No, no, all of that is well and good; it’s simply the deadly combination of a childish script and sloppy directing that digs a hole into the sand and buries any potential this film might have once had. Questionable choices were made, like the filming of close up after close up of Gyllenhaal attempting to wring any sort of emotion out of the plot, the painfully slow editing of jokes that weren’t very funny to begin with, and a hollow, rushed ending that really started to feel like it would never arrive. Princess Tamina (Gemma Arterton), a beautiful monarch with a sacred and royal duty to perform, is feisty yet pliable yet hot, the very thing for a one-dimensional love story. The hapless princess is bought, sold, and ogled so fast that you start to get used to it after awhile, until the happy ending does nothing to change this process. You can activate your special sands and turn back time all you want, it seems, but the lone woman in this film doesn’t get any less pathetic and powerless.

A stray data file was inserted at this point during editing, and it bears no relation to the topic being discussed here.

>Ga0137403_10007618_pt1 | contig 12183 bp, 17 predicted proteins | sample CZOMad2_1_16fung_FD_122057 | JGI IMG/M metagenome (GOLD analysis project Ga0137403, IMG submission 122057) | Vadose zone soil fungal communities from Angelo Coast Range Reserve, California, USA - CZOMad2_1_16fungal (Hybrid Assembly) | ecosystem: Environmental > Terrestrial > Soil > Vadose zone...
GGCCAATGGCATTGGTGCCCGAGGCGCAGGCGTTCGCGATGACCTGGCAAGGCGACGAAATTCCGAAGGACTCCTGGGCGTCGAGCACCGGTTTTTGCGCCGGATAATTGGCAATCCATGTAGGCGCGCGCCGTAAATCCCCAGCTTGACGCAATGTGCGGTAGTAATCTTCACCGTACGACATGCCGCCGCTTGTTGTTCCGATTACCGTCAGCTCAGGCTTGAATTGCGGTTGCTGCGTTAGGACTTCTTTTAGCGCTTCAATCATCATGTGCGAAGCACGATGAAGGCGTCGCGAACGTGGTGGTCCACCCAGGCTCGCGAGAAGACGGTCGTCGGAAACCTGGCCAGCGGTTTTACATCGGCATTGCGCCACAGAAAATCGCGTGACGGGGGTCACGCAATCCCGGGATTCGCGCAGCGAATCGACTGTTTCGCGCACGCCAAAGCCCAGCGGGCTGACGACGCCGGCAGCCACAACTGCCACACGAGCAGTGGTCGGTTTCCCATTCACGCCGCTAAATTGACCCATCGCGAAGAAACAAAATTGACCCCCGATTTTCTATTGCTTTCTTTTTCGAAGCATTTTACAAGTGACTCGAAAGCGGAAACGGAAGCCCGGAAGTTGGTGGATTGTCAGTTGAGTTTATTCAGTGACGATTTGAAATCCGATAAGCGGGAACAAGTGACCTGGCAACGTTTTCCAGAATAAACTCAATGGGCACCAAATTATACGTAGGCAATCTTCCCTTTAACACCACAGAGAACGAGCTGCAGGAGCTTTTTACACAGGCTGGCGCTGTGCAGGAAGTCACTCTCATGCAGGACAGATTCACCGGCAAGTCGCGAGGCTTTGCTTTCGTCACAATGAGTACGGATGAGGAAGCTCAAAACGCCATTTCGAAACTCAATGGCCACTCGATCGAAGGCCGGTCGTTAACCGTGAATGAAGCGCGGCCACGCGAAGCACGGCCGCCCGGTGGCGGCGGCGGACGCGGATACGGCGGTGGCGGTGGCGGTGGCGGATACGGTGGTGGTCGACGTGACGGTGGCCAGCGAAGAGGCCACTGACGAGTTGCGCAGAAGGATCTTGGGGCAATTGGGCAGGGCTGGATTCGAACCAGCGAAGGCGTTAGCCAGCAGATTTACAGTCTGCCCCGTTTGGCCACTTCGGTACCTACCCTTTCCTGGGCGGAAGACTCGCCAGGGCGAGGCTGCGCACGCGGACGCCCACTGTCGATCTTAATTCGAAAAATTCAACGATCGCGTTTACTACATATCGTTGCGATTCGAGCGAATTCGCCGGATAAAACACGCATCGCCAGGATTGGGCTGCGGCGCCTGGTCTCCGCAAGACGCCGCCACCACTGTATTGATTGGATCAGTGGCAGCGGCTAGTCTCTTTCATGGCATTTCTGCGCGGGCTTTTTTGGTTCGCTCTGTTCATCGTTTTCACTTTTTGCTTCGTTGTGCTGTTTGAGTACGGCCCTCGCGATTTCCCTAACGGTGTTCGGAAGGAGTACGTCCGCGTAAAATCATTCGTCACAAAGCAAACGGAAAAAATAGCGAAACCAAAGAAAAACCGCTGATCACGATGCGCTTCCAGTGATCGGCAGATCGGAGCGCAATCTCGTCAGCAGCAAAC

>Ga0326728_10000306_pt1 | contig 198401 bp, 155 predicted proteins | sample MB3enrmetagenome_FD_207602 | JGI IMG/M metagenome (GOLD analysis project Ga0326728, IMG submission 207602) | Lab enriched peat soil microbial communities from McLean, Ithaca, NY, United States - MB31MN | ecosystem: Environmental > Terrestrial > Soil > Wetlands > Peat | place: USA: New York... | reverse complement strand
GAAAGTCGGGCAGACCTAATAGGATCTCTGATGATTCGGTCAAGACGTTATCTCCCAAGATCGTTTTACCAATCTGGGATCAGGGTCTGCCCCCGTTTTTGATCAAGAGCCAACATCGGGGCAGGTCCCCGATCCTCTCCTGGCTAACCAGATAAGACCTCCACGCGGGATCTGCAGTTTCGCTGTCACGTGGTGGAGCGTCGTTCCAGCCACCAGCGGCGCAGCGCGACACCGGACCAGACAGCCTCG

At the time, I found this treatment despicable. But those were the old days, friends and fellow movie-lovers — the happy carefree day that passed after Prince of Persia‘s credits rolled and I thought films couldn’t get any worse. Knowing what I know now, I’m almost tempted to gush on and on about the film’s sophisticated plot points and excellent wit. The lessons were puerile, but they certainly were existent. I didn’t even know how good I had it in that theater with Jake Gyllenhaal and all that sand. But, then, I didn’t know a lot of things before Sex and the City 2.
For instance, did any of you know that you can solve marital issues with the application of jewels? What about the little-known fact that your unease about your husband’s wandering eye can be soothed with the knowledge that the object of his gaze is a lesbian? How about this disturbing fact, then: someone actually believed it would be funny for Samantha to see a hot guy in the desert, assure her friends that he inspires her to feel feelings “down there,” and scream “LAWRENCE OF MY LABIA!” as she collapses into a swoon.
Oh yeah! That happened!